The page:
Ever so mildly tart and juicy, with the sweet earthiness akin to that of a cherry tomato, physalis peruviana was an enjoyable little addition to my evening meal.
They are tasty but in truth, I think I am more enamored with their French name; Amour en Cage – Love in a Cage, than their flavor. I would eat them everyday just so I could say their name in French. (:
I first encountered these interesting little fruits last October in Salisbury while on a Mojo mission. They were the garnish on my plate. I was so enraptured by their natural outer packaging that I didn’t pay too much attention to their flavor; to be fair there was only one and we shared it among four of us so everyone could have a try. When I inquired further about them, I was told they were a type of gooseberry and left it at that. Then yesterday as I was wandering the produce section looking for something interesting and new, lo and behold, there was a very small stack of what I now know are called Physalis Peruviana or in French, Amour en Cage. Of course, I had to get some.
Once home I set about my research. Perusing nutritional and botanical databases, I learned that these juicy little treats are indeed sometimes called a Cape Gooseberry although they are really no relation to the common gooseberry. Rather, they are related more closely to the tomatillo and another plant called the Chinese Lantern; hence their slightly tomato-ey flavor. They actually look similar to a tiny tomato when cut in half, filled with tiny seeds and a similar cross section. I am completely in love with their delicate, papery outer covering and the way they reveal their inner golden goodness.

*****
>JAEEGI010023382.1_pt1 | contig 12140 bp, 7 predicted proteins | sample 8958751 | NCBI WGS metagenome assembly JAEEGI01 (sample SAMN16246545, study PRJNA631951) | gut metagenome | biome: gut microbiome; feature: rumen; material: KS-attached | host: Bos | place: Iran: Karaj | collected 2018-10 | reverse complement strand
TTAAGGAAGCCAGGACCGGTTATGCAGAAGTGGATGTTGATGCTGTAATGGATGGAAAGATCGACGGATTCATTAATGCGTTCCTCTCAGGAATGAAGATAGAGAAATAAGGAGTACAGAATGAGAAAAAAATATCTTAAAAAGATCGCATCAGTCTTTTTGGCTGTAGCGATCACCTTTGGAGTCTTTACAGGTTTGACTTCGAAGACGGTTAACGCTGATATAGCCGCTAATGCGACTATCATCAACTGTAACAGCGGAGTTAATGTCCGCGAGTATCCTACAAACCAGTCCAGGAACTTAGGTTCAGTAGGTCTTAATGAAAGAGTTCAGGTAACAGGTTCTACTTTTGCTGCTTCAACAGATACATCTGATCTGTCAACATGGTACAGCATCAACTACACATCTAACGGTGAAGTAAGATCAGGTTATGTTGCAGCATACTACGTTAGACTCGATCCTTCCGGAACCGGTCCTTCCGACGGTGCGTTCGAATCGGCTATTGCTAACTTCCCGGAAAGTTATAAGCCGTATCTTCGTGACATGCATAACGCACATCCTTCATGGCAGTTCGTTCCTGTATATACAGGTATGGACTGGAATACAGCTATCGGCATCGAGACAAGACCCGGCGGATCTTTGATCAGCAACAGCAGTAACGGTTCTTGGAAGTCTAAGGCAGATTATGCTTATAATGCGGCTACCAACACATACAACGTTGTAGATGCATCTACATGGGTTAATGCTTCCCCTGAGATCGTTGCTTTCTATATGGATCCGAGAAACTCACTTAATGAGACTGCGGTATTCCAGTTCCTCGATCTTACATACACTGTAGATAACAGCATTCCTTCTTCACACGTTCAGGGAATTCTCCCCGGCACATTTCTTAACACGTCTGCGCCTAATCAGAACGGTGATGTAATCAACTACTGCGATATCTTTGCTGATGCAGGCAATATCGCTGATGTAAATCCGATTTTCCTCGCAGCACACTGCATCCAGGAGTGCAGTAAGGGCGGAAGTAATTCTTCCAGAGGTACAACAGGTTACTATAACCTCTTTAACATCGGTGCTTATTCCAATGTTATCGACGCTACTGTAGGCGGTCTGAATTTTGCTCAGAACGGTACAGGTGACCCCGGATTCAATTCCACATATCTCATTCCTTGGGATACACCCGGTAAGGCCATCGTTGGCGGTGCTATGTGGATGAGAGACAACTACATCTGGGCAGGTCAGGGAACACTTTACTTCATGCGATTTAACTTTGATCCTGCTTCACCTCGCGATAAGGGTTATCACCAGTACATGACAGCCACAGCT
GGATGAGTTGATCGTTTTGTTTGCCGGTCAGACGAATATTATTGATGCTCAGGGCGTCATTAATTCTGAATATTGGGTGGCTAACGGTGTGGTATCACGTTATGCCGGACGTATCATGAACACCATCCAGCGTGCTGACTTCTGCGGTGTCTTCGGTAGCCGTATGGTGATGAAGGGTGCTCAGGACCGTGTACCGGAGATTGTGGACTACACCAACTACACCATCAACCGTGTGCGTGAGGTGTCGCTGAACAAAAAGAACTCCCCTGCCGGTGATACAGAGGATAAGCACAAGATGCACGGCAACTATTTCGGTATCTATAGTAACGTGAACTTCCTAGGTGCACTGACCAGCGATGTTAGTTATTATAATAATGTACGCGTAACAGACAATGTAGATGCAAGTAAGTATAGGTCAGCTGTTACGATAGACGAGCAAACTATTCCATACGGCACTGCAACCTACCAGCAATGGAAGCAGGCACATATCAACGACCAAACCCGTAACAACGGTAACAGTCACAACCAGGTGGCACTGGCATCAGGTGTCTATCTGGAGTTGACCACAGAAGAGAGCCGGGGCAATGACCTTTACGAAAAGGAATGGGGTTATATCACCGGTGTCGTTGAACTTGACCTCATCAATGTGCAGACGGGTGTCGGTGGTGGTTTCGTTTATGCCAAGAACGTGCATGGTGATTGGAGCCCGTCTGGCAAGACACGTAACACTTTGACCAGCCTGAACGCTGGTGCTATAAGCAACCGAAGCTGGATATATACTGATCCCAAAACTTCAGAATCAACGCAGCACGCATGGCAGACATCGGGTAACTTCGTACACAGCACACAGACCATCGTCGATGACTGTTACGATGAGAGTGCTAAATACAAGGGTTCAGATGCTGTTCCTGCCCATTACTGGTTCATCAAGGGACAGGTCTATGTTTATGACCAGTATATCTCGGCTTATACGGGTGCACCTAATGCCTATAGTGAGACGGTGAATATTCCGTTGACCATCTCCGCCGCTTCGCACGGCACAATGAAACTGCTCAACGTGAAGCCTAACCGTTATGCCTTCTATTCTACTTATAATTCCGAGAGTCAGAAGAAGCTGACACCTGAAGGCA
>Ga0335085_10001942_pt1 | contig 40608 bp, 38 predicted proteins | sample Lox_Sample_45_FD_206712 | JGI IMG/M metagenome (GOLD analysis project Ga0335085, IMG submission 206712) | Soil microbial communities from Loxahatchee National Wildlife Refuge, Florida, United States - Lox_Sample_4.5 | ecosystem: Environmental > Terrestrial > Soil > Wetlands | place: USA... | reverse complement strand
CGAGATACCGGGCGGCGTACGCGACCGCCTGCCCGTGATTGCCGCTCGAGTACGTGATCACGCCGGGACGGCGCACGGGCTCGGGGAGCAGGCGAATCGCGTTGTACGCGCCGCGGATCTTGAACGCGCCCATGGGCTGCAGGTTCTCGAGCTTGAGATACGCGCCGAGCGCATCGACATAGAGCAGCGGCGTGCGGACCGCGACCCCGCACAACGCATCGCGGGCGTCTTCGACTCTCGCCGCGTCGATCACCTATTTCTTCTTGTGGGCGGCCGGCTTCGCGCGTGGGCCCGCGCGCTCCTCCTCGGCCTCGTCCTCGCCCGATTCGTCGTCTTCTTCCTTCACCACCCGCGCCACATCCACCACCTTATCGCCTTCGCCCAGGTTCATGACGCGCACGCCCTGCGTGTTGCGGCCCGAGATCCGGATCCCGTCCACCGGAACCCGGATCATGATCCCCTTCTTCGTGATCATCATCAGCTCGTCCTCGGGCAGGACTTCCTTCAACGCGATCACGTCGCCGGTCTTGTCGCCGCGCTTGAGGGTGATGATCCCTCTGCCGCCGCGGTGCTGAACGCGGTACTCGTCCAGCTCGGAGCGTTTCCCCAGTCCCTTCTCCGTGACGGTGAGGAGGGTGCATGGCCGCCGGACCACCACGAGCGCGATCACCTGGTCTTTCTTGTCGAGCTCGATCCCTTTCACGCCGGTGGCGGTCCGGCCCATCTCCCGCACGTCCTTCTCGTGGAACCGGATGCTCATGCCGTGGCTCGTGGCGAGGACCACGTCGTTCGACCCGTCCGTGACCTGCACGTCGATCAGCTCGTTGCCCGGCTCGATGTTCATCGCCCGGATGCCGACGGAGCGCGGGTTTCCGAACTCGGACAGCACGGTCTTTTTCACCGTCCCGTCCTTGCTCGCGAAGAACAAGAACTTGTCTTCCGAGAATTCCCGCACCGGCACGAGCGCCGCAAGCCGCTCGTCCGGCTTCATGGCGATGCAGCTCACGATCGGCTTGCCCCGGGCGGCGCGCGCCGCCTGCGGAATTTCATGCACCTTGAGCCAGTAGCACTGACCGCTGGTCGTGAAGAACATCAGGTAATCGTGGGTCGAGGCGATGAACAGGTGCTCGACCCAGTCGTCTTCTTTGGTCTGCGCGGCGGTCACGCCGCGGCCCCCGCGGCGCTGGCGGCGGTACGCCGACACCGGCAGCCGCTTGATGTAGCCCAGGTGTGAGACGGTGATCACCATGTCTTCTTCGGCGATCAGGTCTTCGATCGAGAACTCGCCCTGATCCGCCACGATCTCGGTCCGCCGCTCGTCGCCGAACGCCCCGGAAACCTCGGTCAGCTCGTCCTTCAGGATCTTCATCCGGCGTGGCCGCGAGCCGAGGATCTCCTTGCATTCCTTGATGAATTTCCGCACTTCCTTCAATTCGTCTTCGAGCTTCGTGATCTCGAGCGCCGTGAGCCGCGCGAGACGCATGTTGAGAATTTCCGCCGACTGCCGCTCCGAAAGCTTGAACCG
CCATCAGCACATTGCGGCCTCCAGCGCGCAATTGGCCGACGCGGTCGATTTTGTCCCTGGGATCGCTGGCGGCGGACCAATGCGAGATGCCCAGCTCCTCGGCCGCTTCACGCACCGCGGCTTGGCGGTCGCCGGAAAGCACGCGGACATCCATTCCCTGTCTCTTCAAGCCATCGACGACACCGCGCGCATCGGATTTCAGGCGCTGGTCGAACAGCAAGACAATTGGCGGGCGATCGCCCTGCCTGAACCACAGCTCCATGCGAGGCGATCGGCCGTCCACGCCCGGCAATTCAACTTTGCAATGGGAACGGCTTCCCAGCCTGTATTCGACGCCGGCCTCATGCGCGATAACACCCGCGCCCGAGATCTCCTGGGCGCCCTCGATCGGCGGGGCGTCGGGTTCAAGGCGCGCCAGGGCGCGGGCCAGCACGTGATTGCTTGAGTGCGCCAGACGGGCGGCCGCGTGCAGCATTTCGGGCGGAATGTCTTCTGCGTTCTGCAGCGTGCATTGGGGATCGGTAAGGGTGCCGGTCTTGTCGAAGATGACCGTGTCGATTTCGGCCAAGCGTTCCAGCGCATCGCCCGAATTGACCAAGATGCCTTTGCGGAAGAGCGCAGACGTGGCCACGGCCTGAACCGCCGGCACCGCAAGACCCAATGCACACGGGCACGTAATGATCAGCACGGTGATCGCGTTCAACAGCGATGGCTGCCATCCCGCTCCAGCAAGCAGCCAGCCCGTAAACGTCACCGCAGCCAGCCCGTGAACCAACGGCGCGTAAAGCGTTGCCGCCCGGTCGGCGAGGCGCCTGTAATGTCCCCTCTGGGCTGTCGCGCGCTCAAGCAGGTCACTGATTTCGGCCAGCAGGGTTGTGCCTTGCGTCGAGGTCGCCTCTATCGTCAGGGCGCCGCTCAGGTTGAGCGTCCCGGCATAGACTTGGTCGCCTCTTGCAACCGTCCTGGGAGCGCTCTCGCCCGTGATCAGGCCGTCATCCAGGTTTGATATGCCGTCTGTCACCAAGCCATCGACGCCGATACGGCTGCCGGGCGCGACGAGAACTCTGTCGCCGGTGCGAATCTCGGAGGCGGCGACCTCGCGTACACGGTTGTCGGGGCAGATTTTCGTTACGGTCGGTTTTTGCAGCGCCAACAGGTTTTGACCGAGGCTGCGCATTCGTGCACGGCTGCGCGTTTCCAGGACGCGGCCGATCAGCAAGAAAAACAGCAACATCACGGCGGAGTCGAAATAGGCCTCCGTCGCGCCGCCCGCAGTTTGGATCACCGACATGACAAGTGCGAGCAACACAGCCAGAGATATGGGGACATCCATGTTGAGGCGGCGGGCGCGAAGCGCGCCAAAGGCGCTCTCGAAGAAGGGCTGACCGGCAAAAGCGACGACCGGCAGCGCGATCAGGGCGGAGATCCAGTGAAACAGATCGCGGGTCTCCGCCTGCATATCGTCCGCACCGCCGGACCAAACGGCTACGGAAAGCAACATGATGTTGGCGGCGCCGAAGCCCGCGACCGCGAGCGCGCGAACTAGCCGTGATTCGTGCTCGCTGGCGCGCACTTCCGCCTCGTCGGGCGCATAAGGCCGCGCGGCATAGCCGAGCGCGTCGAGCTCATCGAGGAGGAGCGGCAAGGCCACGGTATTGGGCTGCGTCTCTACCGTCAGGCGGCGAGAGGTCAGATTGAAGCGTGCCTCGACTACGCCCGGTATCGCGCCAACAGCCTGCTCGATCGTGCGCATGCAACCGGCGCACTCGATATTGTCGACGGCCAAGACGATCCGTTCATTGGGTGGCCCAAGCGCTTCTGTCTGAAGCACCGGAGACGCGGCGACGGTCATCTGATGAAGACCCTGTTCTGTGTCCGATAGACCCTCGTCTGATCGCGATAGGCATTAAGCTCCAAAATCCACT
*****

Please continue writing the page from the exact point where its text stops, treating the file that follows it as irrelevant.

From a culinary perspective, once physalis are divested of their outerwear, they can be used in much the same way as a small tomato or even a gooseberry for that matter. They can be eaten raw, in jams and jellies, salads, sautéed, stewed and even pies or other baked goods.
From a health perspective, Amour en Cage will make you feel better just saying the name with as much dramatic flare as possible. (: with the added benefit of being a great source of vitamins, minerals and bioactive compounds that are highly antioxidant and anti-inflammatory. Studies suggest that the compounds found in physalis peruviana are highly beneficial to the liver, which corresponds with its use in Traditional Indian Medicine where it is a therapeutic intervention for Jaundice and other liver related ailments. Other really fascinating research suggests that a combination of bioactive compounds interact with cell mitochondria, resulting in two functions; healthy cells got healthier and malignant or mutated cells deconstructed. Pretty cool. Still further fascinating research demonstrate that these dynamic little fruits are a superhero in the battle against the radioactive pollution, in fact, they fall into the “radioprotective” category. If that’s not enough, they are also a significant source of melatonin, which is a key player in hormone regulation. Studies found in the database of International Atomic Energy Agency identify Amour en Cage as having these beneficial properties: antioxidant enzymes, nitroxides, and melatonin, antiemetic, anti-inflammatory. haemopoitic and immunostimulant compounds.
They forgot to add "linguistically pleasing" to the list.